The prospects are much better for trucking companies than they were two years ago. Yet those responsible for running those companies still have concerns about competitive and regulatory issues.
A panel of four trucking executives speaking at the annual NASSTRAC conference in Orlando, Fla., this week outlined some of the issues they're watching closely.
Rob Estes, president of Estes Express Lines, said he expected 2012 to be a good year for his company.
"We're emerging from the most challenging time in my 35 years in the business," he said. The recession, he said, forced less-than-truckload (LTL) carriers like his to look for ways to become more efficient. Trucking companies that survived the recession are stronger now as a result of these operational improvements.
However, the competitive landscape still remains difficult, according to Estes. "We're competing with thoroughbreds now," he said.
Jack Holmes, president of UPS Freight, the LTL arm of UPS Inc., said he appeared on a similar panel five years ago and the other panelists' companies are now out of business. He agreed with Estes that efficiency efforts have made the industry's survivors stronger.
Some of the issues facing carriers, Holmes said, include managing growing freight volumes from Mexico as customers bring some sourcing back to North America, discerning how the Panama Canal could affect shipping patterns, managing the flow of goods from ports as a new generation of large vessels comes on line, and adapting to changing distribution models from many customers.
He told the group that UPS Freight has shifted the way it works with third parties, aligning itself with those it considers strategic partners and severing relations with 100 or more of those who treat trucking service as a commodity.
He also urged shippers to keep an eye on developments in hours-of-service regulations. While the recently revised rule allows a driver to work for 11 hours, Anne E. Ferro, the administrator of the Federal Motor Carrier Safety Administration, favors rolling that back to 10, he said. That could prove a major disruption to distribution networks, as those networks are largely designed to align with how far freight can move in a day.
William J. Logue, president and CEO of FedEx Freight, the LTL arm of FedEx Corp., contended that while some level of regulation is important, the industry is now overregulated in some areas. "That strains our ability to make progress," he said.
He added that the industry and the nation have to continue to seek ways to reduce dependence on foreign oil. He said FedEx Freight would soon be testing tractors powered by liquefied natural gas. But part of the solution, he said, could come from productivity improvements if Congress would allow them.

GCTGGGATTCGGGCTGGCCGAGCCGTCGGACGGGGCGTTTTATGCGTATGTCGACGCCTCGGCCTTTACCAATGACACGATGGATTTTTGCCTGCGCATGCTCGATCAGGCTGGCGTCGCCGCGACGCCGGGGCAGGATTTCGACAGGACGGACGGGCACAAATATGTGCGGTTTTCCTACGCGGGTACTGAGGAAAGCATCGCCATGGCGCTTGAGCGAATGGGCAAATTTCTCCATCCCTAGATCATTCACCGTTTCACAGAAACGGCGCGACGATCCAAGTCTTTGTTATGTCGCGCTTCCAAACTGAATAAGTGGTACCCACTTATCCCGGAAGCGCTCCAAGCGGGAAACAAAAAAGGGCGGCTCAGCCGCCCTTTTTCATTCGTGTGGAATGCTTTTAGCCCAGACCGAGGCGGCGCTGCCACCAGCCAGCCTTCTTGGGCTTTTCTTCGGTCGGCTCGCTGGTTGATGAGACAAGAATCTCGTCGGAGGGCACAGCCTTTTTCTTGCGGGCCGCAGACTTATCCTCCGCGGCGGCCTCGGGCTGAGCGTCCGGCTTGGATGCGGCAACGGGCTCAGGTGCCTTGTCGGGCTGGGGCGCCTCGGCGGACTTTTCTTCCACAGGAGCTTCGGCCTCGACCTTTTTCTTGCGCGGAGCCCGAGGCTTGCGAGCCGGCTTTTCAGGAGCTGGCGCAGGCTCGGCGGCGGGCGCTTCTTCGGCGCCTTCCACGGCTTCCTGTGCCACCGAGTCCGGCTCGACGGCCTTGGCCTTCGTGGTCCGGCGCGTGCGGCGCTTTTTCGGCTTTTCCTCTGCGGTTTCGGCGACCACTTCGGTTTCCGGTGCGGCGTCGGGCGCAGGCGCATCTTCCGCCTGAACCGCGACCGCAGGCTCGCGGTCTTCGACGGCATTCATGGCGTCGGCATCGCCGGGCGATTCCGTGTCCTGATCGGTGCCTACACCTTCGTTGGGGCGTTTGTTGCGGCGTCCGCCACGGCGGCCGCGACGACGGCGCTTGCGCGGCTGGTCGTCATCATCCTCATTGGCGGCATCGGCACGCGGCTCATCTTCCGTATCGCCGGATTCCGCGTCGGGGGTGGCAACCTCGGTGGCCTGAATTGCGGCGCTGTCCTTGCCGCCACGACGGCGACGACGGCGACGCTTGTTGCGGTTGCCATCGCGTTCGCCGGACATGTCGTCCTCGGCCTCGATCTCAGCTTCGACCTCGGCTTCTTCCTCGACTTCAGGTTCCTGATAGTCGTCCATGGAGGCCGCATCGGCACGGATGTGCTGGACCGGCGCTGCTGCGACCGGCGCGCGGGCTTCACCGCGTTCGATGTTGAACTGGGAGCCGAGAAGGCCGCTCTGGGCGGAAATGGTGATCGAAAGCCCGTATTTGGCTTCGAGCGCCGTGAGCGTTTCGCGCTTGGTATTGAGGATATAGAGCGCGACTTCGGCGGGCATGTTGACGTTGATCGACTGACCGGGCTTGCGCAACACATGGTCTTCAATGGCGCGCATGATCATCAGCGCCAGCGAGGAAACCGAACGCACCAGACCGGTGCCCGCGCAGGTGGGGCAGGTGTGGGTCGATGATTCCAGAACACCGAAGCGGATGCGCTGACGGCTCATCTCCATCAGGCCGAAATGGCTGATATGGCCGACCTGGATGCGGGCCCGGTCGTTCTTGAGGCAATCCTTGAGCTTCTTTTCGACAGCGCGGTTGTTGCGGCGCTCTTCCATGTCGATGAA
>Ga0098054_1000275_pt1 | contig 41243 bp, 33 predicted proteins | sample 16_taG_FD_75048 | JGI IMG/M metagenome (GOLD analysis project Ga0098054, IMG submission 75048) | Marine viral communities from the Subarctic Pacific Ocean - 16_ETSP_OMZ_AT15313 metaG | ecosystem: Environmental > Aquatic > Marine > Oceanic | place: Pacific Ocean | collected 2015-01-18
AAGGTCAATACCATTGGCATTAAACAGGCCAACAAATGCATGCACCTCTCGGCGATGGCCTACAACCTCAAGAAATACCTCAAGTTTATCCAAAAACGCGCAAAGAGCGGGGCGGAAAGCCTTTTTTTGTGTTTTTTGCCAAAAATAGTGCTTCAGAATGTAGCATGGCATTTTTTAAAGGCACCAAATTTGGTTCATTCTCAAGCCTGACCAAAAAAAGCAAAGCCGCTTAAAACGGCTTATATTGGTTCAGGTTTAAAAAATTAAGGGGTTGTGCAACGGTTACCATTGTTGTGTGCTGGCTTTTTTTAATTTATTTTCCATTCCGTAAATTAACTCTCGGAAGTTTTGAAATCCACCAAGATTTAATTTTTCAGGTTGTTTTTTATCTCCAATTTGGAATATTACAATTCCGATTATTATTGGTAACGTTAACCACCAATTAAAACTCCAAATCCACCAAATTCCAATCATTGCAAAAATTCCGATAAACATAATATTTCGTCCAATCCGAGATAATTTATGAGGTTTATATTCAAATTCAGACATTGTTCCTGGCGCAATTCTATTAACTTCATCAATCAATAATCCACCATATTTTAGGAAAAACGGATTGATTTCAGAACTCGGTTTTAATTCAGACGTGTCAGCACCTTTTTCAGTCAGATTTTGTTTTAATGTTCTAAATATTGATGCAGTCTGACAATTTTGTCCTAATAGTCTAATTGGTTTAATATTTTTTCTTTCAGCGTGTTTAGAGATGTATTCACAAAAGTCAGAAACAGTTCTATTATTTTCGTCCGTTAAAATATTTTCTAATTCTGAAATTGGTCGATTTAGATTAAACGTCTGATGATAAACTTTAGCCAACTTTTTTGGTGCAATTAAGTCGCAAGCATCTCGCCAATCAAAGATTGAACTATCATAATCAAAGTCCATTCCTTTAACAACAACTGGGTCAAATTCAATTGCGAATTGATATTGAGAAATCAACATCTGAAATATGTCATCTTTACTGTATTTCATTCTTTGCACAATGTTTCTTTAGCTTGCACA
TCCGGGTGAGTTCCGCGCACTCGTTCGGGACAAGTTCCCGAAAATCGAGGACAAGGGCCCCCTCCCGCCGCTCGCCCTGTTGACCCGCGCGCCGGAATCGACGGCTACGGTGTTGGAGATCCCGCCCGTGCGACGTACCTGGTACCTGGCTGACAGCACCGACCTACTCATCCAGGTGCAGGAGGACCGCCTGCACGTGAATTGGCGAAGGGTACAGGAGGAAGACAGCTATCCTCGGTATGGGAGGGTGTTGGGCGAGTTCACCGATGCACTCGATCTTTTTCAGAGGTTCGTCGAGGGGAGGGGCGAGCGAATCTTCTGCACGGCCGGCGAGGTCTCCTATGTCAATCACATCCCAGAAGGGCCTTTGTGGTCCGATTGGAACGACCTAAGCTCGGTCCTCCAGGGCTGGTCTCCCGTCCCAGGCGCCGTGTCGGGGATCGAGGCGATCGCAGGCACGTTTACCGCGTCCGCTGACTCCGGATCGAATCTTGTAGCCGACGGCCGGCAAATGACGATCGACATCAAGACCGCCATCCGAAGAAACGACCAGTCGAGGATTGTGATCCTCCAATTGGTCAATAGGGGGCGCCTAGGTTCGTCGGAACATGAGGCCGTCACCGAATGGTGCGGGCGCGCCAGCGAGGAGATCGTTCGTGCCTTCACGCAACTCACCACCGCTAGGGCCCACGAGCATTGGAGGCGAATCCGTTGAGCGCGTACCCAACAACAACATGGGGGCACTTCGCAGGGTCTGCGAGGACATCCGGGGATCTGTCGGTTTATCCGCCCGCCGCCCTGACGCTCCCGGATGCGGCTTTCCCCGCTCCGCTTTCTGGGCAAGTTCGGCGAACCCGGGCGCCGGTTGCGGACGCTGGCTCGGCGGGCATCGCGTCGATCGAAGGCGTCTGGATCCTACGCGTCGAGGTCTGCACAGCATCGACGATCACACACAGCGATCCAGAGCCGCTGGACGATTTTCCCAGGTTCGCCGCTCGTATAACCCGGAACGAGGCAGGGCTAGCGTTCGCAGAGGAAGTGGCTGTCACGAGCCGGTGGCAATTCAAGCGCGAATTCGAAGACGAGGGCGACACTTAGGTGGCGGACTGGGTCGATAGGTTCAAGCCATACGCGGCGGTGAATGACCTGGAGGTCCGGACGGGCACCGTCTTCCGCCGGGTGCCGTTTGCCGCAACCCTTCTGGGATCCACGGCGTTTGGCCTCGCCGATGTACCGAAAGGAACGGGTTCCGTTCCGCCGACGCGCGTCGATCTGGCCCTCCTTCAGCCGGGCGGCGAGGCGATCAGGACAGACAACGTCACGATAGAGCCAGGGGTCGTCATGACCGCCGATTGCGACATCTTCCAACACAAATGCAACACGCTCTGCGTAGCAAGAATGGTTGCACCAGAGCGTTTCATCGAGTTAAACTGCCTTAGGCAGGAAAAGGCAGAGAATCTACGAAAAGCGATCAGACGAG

In particular, he said, allowing carriers to haul double 33-foot trailers would increase productivity substantially. (Those trailers, called pups in the industry, are now limited to 28 feet.)
However, there is virtually no chance of such language becoming law, especially after the nation's leading trucking trade association urged members of the House of Representatives to remove a provision calling for longer, heavier equipment from any final House draft of highway funding legislation.
Logue called on Congress to break the more than two year logjam over highway funding. But he appeared pessimistic about prospects for a bill this year. "We don't have willing partners right now," he said. "We keep putting Band-Aids on it." The current extension of transport funding programs runs until June 30; it is the ninth extension since the last law expired in September 2009.
The costs of congestion and delays caused by infrastructure problems, Holmes added, are carried not just by truckers, but also by shippers and ultimately consumers.
Roy Slagle, who became president and CEO of LTL carrier ABF Freight System Inc. in January, also cited the highway bill as a key priority of the industry. "The trucking industry is willing to pay more in taxes to support repairing our infrastructure," he said. "I'd ask you to engage your members of Congress on this."
But Estes warned that proposals to pay for improvements through new tolls instead of higher fuel taxes could harm the industry. He pointed to a proposal to add tolls to Interstate 81 in Virginia that would increase carrier costs by 31 cents a mile as one such threat.